On Wed, Mar 10, 2010 at 9:28 PM, Paul McGarry <paul(at)paulmcgarry(dot)com> wrote:
> Hi there,
> I'm after a little bit of advice on the shared_buffers setting (I have
> read the various docs on/linked from the performance tuning wiki page,
> some very helpful stuff there so thanks to those people).
> I am setting up a 64bit Linux server running Postgresql 8.3, the
> server has 64gigs of memory and Postgres is the only major application
> running on it. (This server is to go alongside some existing 8.3
> servers, we will look at 8.4/9 migration later)
> I'm basically wondering how the postgresql cache (ie shared_buffers)
> and the OS page_cache interact. The general advice seems to be to
> assign 1/4 of RAM to shared buffers.
> I don't have a good knowledge of the internals but I'm wondering if
> this will effectively mean that roughly the same amount of RAM being
> used for the OS page cache will be used for redundantly caching
> something the Postgres is caching as well?
> IE when Postgres reads something from disk it will go into both the OS
> page cache and the Postgresql shared_buffers and the OS page cache
> copy is unlikely to be useful for anything.
> If that is the case what are the downsides to having less overlap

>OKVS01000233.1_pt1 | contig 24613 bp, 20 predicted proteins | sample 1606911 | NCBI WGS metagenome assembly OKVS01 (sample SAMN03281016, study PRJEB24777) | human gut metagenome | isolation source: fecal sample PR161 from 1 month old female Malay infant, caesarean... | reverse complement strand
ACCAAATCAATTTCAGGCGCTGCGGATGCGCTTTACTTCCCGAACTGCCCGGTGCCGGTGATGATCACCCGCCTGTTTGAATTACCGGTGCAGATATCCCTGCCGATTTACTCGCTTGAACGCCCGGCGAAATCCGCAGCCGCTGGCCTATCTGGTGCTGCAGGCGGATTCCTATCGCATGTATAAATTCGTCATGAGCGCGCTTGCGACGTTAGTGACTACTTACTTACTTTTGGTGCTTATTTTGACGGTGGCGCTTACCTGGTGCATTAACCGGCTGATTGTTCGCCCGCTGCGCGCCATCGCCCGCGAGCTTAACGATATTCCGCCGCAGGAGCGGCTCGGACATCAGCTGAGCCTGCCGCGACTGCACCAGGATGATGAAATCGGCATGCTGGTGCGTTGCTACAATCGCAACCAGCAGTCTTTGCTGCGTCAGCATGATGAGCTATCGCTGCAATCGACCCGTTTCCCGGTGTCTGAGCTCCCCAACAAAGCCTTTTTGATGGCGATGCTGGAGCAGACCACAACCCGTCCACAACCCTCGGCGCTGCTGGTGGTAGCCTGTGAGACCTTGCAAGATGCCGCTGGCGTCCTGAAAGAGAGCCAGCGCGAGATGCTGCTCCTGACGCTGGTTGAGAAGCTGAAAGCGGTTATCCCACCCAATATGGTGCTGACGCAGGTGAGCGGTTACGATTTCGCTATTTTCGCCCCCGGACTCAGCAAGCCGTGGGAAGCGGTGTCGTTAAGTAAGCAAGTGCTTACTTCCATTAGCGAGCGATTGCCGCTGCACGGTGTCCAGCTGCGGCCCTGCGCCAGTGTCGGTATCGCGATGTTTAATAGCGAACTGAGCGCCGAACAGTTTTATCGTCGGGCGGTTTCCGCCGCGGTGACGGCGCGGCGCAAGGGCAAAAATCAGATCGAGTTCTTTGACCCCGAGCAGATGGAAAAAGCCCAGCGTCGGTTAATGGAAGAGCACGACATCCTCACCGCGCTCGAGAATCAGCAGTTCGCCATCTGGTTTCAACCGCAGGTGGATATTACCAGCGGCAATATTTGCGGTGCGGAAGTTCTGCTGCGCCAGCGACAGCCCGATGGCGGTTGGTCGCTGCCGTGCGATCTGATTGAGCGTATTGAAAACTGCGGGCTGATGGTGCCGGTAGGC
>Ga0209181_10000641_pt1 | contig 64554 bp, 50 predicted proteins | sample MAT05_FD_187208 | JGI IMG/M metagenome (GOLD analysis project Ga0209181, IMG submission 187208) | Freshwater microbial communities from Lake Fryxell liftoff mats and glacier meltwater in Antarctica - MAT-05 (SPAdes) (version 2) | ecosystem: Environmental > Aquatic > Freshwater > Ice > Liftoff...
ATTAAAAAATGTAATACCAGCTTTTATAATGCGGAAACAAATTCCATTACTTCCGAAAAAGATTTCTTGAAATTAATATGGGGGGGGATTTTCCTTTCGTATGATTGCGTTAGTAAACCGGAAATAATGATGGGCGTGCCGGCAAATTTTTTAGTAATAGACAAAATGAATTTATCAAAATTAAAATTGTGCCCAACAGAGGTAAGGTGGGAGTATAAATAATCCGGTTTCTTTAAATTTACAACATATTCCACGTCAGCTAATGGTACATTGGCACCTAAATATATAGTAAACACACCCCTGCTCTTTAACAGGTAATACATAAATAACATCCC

> between the caches, IE heavily favouring one or the other, such as
> allocating shared_buffers to a much larger percentage (such as 90-95%
> of expected 'free' memory).
I've personally heard tons of anecdotal evidence wrt shared buffers
setting. There is a bit of benchmarking info suggesting you can eek
marginal gains via shared buffers setting but you have to take
(unfortunately) o/s, hardware, filesystem and other factors all into
Here is what I'm pretty confident about saying:
*) a page fault to disk is a much bigger deal than a fault to pg cache
vs os/ cache.
many people assume that raising shared buffers decreases the chance of
a disk fault. it doesn't -- at least not in the simple way you would
think -- all modern o/s aggressively cache filesystem data already so
we are simply layering over the o/s cache.
If your database is really big -- anything that reduces disk faults is
a win and increases them is a loss. tps measurements according to
pgbench are not as interesting to me as iops from the disk system.
*) shared buffer affects are hard to detect in the single user case.
The performance of a single 'non disk bound' large query will perform
pretty much the same regardless of how you set shared buffers. In
other words, you will not be able to easily measure the differences in
the setting outside of a real or simulated production workload.
*) shared_buffers is one of the _least_ important performance settings
Many settings, like work_mem, planner tweaks, commit settings,
autovacuum settings, can dramatically impact your workload performance
in spectacular ways, but tend to be 'case by case' specific. shared
buffers affects _everything_, albeit in very subtle ways, so you have
to be careful.
*) I sometimes wonder if the o/s should just manage everything.
we just said goodbye to the fsm (thank goodness for that!) -- what
about a fully o/s managed cache? goodbye svsv ipc? note my views
here are very simplistic -- I don't have anything close to a full
understanding of the cache machinery in the database.
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